After a high profile, 23-year career in journalism, including as Editor of The Sunday Times Magazine, Eleanor founded Noon in response to her own midlife crossroads. Feeling there was no inspiration out there as to what her next act could look like, Noon was created to give women the signposts to help them navigate a new phase of life and to make big career, relationship and life decisions.

This online community is a place to share stories, consult experts, join online groups and events and even come together in real life at a Noon Reboot Retreat. “No-one tells older women they deserve joy – at Noon we do.”


Carolyn Harris MP
Carolyn Harris, Labour MP for Swansea East, was the driving force behind the success of the menopause support and services bill in October last year. Following the hearing of the bill, the government confirmed changes will be made to reduce the cost of HRT with a view to making HRT free on the NHS throughout the UK.

It has been reported that the UK could be losing up to 14m working days a year due to menopause symptoms and that 1 in 4 women who experience those symptoms consider leaving their job. Many of these women have worked for years to get where they are. Carolyn’s belief that with the right support, women can flourish during and after the menopause, inspired her fight to get the bill heard.

It’s not just career high-fliers being forced out of jobs they love that Carolyn is fighting for. Speaking to The Guardian, she explained: “There’s a hell of a lot of women my age, working in supermarkets, in shops and they are exhausted. A lot of those women are going through the menopause, but they are not being treated, because in 2021 there is still not enough understanding about a condition that affects 51% of the population.”

Following the success of her bill, Carolyn has been made co-chair of a new menopause taskforce looking to introduce mandatory menopause training for GPs and making menopause education compulsory in schools.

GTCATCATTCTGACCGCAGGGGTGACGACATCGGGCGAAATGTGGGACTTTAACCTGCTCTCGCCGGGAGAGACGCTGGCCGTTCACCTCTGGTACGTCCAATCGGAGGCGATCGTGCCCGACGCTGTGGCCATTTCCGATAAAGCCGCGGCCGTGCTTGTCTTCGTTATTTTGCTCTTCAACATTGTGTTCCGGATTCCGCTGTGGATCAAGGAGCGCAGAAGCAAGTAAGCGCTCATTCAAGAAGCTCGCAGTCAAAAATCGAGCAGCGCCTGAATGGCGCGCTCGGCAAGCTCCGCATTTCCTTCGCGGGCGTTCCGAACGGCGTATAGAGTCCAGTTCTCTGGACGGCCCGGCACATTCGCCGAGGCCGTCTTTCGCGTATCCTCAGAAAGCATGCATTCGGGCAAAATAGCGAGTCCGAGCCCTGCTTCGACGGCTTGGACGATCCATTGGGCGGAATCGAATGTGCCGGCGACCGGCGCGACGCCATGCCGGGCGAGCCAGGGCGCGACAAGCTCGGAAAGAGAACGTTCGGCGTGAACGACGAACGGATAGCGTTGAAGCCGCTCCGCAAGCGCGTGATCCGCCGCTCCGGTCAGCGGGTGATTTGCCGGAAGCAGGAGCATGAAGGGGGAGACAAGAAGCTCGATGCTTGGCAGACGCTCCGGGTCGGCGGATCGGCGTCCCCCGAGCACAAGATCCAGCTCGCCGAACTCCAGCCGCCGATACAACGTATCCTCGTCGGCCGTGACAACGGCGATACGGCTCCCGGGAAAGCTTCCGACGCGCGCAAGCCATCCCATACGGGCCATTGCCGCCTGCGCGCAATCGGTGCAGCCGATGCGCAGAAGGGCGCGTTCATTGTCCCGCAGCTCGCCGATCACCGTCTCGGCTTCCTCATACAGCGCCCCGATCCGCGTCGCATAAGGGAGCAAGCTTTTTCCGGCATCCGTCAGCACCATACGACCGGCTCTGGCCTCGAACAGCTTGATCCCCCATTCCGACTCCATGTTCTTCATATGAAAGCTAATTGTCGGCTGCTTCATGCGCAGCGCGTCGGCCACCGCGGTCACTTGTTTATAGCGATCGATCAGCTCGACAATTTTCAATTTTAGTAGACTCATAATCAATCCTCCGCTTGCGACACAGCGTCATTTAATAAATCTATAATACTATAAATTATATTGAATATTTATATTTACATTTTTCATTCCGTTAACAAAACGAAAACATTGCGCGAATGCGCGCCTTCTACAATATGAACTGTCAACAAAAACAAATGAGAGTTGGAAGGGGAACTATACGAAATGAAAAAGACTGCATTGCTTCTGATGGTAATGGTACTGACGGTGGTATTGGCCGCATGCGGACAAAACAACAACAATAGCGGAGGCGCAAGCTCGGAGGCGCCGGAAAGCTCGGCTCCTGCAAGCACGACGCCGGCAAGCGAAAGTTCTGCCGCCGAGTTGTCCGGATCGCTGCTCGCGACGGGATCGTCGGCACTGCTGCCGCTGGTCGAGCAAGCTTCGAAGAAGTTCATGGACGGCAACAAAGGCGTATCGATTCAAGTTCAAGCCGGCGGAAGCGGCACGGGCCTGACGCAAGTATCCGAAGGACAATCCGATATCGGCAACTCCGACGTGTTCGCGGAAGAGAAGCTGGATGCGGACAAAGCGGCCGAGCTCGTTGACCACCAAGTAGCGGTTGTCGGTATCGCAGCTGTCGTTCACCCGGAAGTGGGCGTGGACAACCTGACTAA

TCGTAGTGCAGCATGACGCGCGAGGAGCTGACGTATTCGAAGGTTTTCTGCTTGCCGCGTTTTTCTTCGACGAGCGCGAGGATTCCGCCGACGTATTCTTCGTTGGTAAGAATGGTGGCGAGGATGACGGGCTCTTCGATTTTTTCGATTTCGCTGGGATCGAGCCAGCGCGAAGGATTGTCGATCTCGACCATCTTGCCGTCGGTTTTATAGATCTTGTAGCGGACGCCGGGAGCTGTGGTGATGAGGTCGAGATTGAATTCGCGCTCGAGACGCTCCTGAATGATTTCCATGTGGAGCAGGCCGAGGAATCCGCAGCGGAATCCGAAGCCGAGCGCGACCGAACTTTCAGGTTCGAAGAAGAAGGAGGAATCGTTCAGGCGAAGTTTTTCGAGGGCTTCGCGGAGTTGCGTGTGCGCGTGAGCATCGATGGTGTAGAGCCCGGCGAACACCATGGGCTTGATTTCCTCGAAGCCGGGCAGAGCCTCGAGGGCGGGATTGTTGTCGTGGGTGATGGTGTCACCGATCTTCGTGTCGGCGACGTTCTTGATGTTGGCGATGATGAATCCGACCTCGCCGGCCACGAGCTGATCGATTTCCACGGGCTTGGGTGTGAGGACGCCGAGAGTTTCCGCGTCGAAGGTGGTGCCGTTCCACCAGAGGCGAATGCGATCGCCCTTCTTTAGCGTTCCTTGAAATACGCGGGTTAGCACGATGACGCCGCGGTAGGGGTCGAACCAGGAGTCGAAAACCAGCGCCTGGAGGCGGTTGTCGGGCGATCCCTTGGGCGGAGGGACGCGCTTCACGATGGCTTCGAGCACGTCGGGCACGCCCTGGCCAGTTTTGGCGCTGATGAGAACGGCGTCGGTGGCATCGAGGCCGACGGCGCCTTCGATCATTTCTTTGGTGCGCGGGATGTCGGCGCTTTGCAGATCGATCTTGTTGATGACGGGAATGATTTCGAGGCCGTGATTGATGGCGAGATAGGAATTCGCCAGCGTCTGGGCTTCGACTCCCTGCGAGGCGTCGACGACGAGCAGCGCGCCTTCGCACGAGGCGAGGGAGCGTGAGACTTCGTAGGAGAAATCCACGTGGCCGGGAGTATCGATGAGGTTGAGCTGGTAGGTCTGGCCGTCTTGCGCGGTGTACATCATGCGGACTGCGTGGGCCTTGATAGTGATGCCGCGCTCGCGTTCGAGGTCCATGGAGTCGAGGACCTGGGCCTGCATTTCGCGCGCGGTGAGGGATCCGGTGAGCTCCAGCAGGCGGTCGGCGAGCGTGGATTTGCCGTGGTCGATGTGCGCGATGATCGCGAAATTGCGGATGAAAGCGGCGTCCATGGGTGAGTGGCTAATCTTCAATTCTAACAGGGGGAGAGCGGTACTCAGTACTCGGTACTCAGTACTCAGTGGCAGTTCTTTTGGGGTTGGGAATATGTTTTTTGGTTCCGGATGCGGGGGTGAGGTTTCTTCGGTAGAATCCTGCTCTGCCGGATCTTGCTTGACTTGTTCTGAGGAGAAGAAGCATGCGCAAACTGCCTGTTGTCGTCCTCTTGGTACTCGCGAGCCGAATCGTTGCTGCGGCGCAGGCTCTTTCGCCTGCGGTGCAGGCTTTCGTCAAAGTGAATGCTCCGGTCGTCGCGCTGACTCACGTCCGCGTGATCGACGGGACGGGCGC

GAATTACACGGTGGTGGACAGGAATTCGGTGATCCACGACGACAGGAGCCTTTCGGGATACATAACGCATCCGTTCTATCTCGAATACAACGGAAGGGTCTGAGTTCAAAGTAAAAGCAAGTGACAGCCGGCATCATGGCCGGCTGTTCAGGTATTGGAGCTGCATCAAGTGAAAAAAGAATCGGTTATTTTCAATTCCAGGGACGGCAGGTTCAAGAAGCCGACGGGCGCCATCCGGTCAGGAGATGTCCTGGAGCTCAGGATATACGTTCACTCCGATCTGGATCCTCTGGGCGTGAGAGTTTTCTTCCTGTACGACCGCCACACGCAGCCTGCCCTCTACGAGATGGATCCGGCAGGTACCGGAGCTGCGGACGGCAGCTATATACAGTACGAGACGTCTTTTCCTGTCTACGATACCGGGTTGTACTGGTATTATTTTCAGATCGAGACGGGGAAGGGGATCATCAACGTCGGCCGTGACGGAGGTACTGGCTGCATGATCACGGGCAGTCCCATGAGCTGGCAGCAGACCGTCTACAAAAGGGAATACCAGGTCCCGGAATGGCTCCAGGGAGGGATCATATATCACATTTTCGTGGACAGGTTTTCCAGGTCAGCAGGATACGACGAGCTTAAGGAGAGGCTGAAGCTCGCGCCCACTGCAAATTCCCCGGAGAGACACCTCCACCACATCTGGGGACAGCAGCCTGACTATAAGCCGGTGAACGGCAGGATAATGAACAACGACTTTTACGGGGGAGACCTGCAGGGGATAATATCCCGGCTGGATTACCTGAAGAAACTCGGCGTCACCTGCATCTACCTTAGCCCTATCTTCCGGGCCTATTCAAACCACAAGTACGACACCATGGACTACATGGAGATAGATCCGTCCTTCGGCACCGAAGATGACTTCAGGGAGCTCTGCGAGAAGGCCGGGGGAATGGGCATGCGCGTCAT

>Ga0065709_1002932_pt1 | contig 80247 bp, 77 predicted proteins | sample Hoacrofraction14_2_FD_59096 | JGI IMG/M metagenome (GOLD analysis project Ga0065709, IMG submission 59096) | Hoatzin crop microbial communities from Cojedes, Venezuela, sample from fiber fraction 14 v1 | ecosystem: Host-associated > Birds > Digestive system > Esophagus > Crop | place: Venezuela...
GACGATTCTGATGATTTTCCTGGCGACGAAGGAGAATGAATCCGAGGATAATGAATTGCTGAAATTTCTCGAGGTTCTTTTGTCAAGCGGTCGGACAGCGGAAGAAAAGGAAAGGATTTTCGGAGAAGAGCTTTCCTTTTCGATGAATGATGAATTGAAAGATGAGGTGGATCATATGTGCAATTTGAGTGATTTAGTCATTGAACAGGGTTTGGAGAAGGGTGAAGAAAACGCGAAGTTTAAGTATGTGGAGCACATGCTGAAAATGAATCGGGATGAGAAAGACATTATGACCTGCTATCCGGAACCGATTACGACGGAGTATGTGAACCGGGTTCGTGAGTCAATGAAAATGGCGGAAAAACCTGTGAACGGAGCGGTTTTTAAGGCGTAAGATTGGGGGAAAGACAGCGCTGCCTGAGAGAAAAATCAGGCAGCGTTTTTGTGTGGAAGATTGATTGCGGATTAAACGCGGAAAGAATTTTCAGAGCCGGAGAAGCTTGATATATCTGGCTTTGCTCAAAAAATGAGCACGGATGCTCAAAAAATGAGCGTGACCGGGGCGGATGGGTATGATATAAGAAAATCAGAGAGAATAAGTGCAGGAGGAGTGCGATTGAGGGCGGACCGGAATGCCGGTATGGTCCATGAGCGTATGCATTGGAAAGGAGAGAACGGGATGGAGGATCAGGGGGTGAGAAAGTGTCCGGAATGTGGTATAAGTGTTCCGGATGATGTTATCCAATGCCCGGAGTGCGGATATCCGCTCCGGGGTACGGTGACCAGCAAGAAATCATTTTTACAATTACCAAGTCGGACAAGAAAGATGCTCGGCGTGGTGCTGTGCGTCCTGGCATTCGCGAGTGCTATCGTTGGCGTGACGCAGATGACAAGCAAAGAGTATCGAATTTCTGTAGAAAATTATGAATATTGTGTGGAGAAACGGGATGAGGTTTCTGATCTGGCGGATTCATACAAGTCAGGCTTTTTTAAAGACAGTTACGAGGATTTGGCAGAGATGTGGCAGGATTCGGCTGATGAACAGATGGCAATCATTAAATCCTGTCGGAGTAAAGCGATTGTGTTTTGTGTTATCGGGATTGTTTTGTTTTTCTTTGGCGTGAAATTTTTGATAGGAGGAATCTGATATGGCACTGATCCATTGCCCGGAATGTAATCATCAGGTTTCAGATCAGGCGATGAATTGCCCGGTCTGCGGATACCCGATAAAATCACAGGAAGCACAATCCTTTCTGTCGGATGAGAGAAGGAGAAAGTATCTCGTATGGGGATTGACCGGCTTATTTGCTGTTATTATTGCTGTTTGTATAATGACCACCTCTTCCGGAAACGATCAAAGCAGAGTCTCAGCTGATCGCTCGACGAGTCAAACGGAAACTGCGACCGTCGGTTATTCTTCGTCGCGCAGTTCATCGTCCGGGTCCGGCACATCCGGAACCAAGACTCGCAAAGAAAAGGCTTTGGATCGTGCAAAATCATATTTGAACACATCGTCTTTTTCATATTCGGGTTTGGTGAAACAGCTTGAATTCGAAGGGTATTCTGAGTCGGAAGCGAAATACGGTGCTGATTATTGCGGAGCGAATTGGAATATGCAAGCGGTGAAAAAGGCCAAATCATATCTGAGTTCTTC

Julianne Miles MBE, Co-Founder and CEO of Women Returners
Women Returners was co-founded by Julianne to challenge the ‘career break penalty’, with the mission of making extended career breaks a normal part of a 40-to-50-year career. For many women an extended career break is a normal part of life, either through starting a family or other caring responsibilities. The notion that this is a bad thing is the bias that needs to be broken.

Women Returners works as an advocate within government, industry and the media highlighting the fact that women returning to work are a hugely valuable resource. Its focus is on the corporate world, a place not known for flexibility when it comes to women’s work/life commitments. They are also a support community and a consulting, coaching and networking organisation building supported routes back to corporate careers.

Julianne herself worked in strategy consulting and marketing, gaining an MBA before taking her own parental career break, after which she decided to retrain as a Chartered Psychologist. Frustrated by the negative mindset around ‘returners’, Julianne decided to launch Women Returners. One woman helped by the scheme reported: “I changed my mindset from hoping a company would do me a favour [by hiring me] to realising that I have a lot to bring to the table.”


Willowberry is nutritious natural skincare for grown-ups, for your best skin. 

A favourite with top make-up artists, Willowberry's luxurious award-winning products protect skin’s natural barrier function, to nourish and revive grown-up skin without telling women to be 'anti-ageing'.

As seen in Vogue, Independent, The Telegraph, This Morning and more.